There are groups that are more prone, or at risk, to being lost and involved with Search and Rescue than others. Some of the traditional SAR subjects include…
- A child who wanders away from their home and gets lost
- People who spend time in the outdoors (such as hikers, ginseng-ers, and hunters) who get turned around / get in over their heads, or get injured
- People with dementia
People with dementia pose an interesting challenge to searchers. The classic scenario involves an older adult who walks away from their home and continues to walk until they physically cannot go any further. When searching for these people, it is important to consider every possible location, to include giant thorny briar patches that would seem unlikely for anyone to ever enter. It is quite possible that the person you seek walked into those thorns, became tangled, and will need your help to escape.
If you are a loved one and/or caregiver for someone who has tendencies to wander, consider actions that you can take to make locating them easier for responders. Such keeping up to date photos that show their face, general appearance, their shoes, the tread of their shoes, and objects that they typically have on their person such as cigarettes and mobility tools.
Consider these things in addition to the following text that was contributed by Max Gottlieb, who contacted MSAR with the hopes that he could provide information on people with dementia. MSAR has no ties to Gottlieb or any business that he represents, but he does offer good information that could serve as a starting point for augmenting care for someone you love.
Why do people with dementia wander and how can we prevent this?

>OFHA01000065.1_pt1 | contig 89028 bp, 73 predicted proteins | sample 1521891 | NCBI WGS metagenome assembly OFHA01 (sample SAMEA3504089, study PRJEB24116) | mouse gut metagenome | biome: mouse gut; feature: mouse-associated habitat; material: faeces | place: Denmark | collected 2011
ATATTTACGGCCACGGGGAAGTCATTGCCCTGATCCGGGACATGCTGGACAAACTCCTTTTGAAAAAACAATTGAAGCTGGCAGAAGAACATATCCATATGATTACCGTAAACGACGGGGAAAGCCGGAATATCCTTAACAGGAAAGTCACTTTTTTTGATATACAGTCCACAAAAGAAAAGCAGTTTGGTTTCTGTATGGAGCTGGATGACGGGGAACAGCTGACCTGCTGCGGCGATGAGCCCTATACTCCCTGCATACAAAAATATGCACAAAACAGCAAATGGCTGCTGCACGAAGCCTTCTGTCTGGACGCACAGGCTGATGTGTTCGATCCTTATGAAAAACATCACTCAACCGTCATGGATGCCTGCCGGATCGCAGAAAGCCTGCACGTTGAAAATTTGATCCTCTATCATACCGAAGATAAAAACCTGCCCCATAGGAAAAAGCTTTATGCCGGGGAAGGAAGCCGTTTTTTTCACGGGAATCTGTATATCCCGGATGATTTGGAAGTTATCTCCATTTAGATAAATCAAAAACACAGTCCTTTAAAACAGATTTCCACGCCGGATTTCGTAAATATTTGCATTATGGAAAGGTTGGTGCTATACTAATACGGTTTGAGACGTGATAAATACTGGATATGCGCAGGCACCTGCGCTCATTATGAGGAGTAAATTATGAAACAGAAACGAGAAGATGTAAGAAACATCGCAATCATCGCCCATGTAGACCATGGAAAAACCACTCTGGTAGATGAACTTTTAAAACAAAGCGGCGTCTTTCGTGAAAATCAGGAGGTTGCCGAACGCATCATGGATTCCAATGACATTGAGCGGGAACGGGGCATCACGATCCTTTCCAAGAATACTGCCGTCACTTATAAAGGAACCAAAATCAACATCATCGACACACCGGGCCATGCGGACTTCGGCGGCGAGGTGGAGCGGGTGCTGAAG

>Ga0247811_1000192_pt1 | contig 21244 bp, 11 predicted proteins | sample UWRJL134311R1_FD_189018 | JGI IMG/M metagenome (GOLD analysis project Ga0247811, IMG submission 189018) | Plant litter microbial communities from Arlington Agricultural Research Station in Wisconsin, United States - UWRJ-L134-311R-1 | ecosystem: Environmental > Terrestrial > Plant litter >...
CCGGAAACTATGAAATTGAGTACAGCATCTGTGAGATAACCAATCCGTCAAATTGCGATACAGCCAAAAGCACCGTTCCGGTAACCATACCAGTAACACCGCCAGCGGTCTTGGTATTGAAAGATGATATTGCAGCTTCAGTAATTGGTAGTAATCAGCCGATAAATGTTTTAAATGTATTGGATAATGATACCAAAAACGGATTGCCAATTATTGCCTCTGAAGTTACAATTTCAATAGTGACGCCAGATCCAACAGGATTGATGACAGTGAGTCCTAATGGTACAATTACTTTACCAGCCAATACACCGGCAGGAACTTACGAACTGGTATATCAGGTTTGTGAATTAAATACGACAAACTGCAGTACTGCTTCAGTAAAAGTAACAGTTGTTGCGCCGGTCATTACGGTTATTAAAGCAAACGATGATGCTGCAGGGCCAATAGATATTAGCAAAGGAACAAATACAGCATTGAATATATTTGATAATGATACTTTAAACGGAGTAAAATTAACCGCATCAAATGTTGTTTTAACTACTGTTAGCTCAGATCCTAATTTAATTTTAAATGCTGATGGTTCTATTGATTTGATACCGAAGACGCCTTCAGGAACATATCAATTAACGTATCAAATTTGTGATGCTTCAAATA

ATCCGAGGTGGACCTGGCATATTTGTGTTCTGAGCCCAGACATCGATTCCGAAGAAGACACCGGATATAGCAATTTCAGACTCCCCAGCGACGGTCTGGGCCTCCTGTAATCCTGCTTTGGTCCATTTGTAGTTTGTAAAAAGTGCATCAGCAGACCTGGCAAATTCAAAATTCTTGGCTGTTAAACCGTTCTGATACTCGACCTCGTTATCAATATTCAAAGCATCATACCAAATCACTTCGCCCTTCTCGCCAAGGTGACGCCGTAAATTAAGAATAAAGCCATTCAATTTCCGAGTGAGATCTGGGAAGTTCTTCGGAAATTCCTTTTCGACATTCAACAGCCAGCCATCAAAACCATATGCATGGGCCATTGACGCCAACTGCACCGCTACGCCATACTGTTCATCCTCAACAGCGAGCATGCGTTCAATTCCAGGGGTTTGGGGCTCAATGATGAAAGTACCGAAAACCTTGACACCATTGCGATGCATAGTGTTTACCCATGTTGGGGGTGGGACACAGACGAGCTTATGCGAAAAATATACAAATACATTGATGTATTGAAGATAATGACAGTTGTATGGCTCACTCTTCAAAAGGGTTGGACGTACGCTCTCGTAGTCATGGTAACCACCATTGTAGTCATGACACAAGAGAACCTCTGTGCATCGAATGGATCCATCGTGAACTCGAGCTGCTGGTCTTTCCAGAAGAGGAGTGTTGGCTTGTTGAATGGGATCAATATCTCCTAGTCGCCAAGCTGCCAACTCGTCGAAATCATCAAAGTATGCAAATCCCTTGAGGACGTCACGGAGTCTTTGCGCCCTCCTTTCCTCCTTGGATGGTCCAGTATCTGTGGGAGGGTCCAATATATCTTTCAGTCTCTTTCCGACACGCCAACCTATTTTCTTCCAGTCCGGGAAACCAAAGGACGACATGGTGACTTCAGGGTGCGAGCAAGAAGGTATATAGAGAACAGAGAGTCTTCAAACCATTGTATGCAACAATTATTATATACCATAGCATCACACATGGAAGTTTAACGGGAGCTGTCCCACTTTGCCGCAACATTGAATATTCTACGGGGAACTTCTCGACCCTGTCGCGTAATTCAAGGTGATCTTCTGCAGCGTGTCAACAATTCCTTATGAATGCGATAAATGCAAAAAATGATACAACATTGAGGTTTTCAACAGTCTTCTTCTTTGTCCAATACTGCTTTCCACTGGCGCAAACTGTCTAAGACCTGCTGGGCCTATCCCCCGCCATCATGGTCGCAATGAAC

Not every senior is at risk of wandering, but if your loved one or someone you are caring for has autism, Down syndrome, has had a stroke, or suffers from dementia; the threat of losing the person is very real and can become incredibly stressful. In this article I’m going to talk mainly about seniors, but the same prevention tips can be applied to anyone at risk of getting lost. With dementia, there are three main reasons that people tend to wander.
People with dementia can become confused and easily disoriented about their location, sometimes even getting lost in their own community. Take note of the time when confusion occurs because if you notice more confusion or disorientation occurring at night time, then the person may be affected by what is called sundowner’s syndrome. If you know your family member is easily confused it’s best not to leave them alone for long periods of time. Although confusion does not necessarily equate to wandering, it is helpful to enroll the person in a local “Silver Alert” program if you are becoming increasingly worried. A silver alert functions much the same way as an “Amber Alert” if the senior does become lost.